According to our wind atlas, we have enough suitable locations to install wind power facilities, efficient and powerful wind power facilities. Next to the wind power, we think that photovoltaics offer the biggest potential for expansion.
We have been able to reach surprisingly high growth rates in this area over the course of the last two years. In 2009, we installed around 500 additional megawatts and in 2010 we added more than twice that, overall around 2.8 gigawatts were connected to the grid by the end of 2010.
On sunny days photovoltaics already produce up to 25 percent of our electricity supply in our region, Baden-Wurttenburg. We have also attend a high level of supply from water power. In 2010, 8 percent of the cross electricity supply was derived by hydroelectric installations.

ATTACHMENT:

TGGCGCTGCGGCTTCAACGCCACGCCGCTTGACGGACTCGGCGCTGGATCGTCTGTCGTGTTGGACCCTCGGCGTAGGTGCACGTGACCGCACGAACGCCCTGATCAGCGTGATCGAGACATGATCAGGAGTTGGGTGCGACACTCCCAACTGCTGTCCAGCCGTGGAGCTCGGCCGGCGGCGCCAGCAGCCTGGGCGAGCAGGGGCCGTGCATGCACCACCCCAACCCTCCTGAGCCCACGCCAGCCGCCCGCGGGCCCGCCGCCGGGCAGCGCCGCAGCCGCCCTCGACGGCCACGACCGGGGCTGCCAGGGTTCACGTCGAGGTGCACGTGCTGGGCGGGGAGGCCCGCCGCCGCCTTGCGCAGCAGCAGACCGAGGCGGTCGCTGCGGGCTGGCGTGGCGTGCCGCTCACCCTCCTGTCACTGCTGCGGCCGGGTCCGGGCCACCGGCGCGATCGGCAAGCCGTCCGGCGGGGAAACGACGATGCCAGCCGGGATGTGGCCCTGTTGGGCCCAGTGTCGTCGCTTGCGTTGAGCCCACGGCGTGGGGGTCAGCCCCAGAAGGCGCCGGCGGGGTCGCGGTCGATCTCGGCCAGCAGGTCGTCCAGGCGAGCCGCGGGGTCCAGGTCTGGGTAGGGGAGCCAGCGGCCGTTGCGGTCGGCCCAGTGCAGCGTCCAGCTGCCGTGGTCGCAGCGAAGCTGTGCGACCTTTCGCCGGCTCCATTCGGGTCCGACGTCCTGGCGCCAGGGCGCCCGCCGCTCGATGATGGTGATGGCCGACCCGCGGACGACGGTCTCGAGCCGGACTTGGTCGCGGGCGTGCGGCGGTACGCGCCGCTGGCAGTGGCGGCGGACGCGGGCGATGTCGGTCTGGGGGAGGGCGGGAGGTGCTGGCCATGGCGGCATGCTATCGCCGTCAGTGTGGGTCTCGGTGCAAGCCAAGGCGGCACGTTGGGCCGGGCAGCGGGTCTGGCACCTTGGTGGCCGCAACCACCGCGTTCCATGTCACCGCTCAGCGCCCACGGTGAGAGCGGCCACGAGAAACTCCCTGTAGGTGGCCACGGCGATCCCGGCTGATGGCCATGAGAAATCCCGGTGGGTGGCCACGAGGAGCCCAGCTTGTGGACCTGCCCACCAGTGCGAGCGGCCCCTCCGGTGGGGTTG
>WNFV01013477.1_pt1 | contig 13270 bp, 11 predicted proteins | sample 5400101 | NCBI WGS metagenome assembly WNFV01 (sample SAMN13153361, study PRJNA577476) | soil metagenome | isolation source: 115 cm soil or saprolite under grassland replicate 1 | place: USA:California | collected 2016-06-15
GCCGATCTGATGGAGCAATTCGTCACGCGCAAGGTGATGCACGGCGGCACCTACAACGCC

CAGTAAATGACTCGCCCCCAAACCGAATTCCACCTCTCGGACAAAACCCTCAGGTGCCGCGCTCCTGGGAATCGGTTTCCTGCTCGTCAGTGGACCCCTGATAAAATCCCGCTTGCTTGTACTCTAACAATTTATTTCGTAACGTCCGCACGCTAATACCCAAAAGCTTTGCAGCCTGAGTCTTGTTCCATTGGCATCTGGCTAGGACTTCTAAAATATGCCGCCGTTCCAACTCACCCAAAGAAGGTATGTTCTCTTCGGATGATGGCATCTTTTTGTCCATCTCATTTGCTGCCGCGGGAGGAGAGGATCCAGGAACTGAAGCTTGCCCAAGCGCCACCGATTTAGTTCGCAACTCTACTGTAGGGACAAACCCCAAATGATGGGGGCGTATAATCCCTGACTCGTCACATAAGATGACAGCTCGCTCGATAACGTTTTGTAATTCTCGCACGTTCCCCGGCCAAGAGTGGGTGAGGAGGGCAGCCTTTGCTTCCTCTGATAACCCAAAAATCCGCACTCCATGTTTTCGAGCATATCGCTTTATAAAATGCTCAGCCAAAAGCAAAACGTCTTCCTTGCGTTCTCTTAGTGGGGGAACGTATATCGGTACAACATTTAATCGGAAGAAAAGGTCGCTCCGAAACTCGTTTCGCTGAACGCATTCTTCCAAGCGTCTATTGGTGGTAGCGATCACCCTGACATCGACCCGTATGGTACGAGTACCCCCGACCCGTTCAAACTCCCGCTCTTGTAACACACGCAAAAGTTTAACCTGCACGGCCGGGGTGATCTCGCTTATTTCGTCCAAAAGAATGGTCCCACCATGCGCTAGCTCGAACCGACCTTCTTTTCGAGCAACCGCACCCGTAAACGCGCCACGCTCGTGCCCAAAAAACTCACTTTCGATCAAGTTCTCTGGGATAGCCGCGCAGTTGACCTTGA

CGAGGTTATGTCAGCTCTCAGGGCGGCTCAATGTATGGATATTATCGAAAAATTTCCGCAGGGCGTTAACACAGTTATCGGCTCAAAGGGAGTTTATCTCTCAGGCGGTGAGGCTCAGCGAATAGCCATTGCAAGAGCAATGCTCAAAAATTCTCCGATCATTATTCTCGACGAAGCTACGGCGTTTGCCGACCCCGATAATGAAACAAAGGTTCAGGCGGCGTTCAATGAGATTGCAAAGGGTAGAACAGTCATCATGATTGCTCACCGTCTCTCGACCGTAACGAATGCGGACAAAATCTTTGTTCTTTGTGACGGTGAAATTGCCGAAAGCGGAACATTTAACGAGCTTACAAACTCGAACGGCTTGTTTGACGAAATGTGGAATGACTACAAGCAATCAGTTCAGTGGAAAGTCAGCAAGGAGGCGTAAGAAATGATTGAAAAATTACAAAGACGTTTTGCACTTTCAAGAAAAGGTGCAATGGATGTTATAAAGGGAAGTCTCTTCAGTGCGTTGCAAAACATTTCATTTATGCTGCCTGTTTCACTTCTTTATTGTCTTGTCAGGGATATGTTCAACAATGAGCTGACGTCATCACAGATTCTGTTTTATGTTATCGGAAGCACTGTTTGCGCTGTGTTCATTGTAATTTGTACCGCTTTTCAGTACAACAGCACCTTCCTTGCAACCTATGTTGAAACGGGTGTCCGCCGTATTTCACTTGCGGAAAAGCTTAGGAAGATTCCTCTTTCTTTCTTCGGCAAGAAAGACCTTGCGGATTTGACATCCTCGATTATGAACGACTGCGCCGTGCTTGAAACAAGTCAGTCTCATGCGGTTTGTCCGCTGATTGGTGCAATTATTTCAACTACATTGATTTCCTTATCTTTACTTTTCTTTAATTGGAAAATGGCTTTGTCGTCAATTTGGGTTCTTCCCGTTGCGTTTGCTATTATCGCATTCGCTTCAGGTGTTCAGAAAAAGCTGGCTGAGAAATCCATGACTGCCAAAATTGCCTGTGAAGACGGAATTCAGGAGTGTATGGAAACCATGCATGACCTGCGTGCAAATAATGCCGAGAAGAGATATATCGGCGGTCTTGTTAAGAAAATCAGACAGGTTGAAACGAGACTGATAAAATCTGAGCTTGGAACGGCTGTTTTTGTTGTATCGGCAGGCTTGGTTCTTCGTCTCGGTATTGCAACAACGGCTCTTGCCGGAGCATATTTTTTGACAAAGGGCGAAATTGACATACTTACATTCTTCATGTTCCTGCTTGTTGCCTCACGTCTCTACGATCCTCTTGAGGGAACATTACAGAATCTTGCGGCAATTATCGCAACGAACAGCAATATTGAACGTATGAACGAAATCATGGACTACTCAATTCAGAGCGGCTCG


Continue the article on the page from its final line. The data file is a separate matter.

In this area we are constantly adding new plants and we are also checking to see where small installations would be efficient. Biomass energy is making important contributions to our energy supply as well. However, the supply share we get from biomass energy cannot be raised due to the growing competition for limited biomass resources.
Unfortunately, renewable energy sources come with a disadvantage, which is that they do not already yield equal amounts of energy all throughout the year. Therefore, we need more energy storage devices, such as pond storage or natural gas reservoirs. Ladies and gentlemen, energy that can be saved has been and will be the best form of energy.
According to a study by a German business initiative entitled "Energy Efficiency," 68 terawatt hours of electricity and 155 terawatt hours of heat energy could be saved each year. By international standards, Baden-Wurttenburg ranks very high on energy efficiency, but we have to get even better.
The technologies that are necessary for an energy transition, such as high-efficiency engines, low-energy lighting and combined heat and power generation devices are, for the most part, available. These technologies are frequently being provided by domestic suppliers.